When using social media to market a book, it’s a real advantage if we have an author who is active themselves on social media and can help us to spread the word. Authors are best placed to reach their book’s key audience as their own colleagues and peers are likely to be those interested in the research. We often find that some of our bestselling books are ones where the author hasn’t been afraid of get stuck in! For example, you could create a Facebook page for your book like our authors Christian W. Chun and Leanne White did, where you can keep people up to date with the book’s progress and share useful information and news, including the 50% preorder discount flyer we create for all our books. In addition, if there are any relevant events that tie in with your book’s publication, do let us know! For example, we’ve previously promoted Hongliang Yan’s book,Heritage Tourism in China, in conjunction with World Heritage Day. Facebook is also the main place where we post photos of office goings on, so your book may well end up in a photo like the one above of our commissioning editors with their books published in January. If you have any ideas for a relevant photo opportunity for your book, just let us know and we’ll see what we can do!
Twitter is a great place to get book news out to the right people, and we do try to “mention” relevant accounts with publication news where we can. If you have any ideas about popular hashtags used by the community you’re trying to reach or users who would be especially interested in your work, let us know on your AQ and we’ll include them in our marketing plans. Each of our books are assigned three or four tweets during the month following its publication giving a taster of what to expect from the book, and we also announce it on both Twitter and Facebook on publication day. By using relevant hashtags, the word about a new book gets out to people who might not have heard about it otherwise, and we often see people mentioning friends or colleagues with recommendations of our books.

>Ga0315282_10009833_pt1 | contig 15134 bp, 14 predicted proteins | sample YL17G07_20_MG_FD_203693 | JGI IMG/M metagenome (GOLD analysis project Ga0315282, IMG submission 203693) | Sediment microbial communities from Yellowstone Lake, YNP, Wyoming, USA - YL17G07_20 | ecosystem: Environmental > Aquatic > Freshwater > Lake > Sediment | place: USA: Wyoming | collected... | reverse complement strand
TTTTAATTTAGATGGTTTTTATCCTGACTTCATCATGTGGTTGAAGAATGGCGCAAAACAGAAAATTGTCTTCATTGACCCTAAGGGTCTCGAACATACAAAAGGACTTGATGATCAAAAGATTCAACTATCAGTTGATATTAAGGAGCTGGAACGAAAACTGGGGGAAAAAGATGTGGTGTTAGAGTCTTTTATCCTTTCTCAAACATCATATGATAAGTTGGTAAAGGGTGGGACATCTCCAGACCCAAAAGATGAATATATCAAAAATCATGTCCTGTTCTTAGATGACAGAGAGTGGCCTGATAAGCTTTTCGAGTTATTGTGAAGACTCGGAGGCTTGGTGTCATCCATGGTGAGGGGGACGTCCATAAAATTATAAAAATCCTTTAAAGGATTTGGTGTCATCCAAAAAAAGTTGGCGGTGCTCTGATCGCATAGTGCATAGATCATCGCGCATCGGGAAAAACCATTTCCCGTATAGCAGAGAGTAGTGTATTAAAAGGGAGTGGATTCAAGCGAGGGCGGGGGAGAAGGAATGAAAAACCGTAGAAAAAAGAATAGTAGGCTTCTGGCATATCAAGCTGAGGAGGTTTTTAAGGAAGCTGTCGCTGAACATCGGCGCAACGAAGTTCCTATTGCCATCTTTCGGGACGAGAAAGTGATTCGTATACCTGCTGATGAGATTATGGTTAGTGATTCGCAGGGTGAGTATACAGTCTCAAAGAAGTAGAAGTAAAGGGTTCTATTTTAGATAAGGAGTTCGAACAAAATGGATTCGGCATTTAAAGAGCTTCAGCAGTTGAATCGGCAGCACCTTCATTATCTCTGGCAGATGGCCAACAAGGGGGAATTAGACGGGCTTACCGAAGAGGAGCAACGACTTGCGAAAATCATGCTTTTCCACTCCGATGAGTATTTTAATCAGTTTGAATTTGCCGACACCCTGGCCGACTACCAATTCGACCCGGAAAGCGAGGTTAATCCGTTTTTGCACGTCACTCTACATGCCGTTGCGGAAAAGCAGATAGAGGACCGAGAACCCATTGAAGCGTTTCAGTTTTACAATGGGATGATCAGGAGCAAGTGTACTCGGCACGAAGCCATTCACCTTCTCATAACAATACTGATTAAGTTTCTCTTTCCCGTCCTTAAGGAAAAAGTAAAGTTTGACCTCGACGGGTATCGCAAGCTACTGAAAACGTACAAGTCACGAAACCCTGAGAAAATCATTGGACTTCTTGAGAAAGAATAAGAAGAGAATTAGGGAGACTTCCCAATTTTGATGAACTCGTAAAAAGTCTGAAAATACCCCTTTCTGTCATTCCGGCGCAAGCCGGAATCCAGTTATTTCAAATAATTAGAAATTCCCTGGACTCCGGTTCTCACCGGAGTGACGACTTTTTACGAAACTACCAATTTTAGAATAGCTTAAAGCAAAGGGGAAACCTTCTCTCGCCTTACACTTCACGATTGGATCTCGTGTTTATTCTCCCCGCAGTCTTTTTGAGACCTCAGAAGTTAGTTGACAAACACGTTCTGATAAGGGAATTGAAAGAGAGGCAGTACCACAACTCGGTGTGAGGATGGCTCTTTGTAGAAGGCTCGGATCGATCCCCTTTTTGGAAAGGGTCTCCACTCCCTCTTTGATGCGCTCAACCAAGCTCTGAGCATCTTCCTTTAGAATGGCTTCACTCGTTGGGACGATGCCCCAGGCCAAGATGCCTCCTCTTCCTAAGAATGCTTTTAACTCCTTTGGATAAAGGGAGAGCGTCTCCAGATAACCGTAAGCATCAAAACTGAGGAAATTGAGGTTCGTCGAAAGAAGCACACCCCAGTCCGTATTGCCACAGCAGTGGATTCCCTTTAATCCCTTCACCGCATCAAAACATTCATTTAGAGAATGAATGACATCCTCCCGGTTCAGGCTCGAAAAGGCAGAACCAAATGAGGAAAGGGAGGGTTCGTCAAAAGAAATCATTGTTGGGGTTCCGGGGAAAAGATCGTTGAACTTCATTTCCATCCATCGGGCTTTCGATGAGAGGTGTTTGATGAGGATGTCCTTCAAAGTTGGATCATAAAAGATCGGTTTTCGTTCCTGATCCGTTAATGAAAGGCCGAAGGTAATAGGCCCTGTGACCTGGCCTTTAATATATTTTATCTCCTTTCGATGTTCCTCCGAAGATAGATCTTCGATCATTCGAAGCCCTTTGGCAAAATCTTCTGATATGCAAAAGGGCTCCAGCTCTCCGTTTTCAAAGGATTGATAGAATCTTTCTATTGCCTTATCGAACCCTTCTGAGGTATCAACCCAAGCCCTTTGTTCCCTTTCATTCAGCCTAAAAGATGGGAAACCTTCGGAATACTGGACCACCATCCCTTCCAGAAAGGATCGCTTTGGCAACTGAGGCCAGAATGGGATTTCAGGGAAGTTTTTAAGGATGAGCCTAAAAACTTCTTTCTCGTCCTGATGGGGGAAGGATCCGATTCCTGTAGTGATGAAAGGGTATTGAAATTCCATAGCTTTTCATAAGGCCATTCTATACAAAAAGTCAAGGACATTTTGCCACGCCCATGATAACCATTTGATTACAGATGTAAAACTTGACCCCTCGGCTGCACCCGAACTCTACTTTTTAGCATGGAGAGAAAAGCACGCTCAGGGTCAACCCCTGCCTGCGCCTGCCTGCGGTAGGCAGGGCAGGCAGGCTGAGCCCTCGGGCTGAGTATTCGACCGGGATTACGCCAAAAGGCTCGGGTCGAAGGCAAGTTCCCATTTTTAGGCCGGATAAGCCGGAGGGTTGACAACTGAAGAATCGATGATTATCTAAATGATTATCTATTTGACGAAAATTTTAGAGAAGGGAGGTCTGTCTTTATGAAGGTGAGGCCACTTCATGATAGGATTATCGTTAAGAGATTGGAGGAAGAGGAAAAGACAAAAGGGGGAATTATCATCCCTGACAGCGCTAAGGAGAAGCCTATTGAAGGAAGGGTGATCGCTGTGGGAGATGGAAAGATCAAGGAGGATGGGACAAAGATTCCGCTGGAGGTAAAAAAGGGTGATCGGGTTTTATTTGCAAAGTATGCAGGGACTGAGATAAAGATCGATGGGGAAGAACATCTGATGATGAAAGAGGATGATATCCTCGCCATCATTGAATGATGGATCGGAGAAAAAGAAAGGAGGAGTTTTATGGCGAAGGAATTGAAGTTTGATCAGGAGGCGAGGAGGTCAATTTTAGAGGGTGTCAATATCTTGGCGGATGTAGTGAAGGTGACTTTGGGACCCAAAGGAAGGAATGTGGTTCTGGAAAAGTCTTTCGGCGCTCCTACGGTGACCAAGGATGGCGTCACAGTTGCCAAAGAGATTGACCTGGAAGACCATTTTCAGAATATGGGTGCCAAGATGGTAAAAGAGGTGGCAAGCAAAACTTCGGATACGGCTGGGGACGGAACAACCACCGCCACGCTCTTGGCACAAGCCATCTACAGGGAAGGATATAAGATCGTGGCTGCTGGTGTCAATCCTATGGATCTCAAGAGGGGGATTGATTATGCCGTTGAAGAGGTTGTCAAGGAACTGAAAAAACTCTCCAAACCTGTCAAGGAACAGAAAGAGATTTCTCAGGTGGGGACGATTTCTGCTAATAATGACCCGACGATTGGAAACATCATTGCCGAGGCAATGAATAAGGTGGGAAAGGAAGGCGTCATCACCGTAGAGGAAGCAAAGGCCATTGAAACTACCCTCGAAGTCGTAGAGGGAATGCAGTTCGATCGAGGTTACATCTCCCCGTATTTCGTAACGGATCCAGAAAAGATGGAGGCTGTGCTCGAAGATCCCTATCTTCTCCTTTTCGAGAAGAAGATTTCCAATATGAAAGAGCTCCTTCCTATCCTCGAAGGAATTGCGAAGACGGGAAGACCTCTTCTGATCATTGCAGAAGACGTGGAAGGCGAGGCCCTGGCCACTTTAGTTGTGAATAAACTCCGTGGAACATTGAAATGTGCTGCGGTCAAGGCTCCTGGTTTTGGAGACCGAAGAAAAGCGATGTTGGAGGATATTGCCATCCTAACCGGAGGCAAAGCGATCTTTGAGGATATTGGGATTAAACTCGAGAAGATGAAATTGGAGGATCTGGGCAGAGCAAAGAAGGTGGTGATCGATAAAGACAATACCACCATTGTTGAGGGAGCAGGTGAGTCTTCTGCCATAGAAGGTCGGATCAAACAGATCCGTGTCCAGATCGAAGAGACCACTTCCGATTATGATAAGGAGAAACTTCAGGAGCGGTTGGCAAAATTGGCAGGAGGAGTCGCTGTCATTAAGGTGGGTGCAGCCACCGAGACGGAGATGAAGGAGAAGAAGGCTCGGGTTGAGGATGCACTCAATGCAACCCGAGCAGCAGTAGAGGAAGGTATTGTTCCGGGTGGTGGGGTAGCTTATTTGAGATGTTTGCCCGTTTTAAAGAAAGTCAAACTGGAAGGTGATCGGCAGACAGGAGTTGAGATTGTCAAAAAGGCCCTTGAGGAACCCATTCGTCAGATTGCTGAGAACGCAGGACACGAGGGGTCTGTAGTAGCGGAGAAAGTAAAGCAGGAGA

We ask all our authors to write a piece about their book for our blog, which we schedule to coincide with its publication. This is a really good way to publicise the book and provide interested readers with a “behind the scenes” insight into how the book came about, giving authors a chance to sell their book beyond the blurb on our website. If you can send us photos or even videos to include in the post to grab readers’ attention, even better! We always announce new blog posts on Facebook and Twitter ourselves, but again, the braver authors are about sharing their post and telling the world about their work, the greater the number of views and the more engagement we see.
Nowadays social media is an invaluable tool for getting publication news out there, and we do our best to publicise your book as much as possible, but there’s no doubt that the more active the author is in promoting their book through their own channels, the better. So get Facebooking/Tweeting/Blogging/YouTubing!
This month we’re publishing Learning Foreign Languages in Primary School edited by María del Pilar García Mayo. In this post the editor explains what inspired her to put the book together and what she hopes readers will gain from it.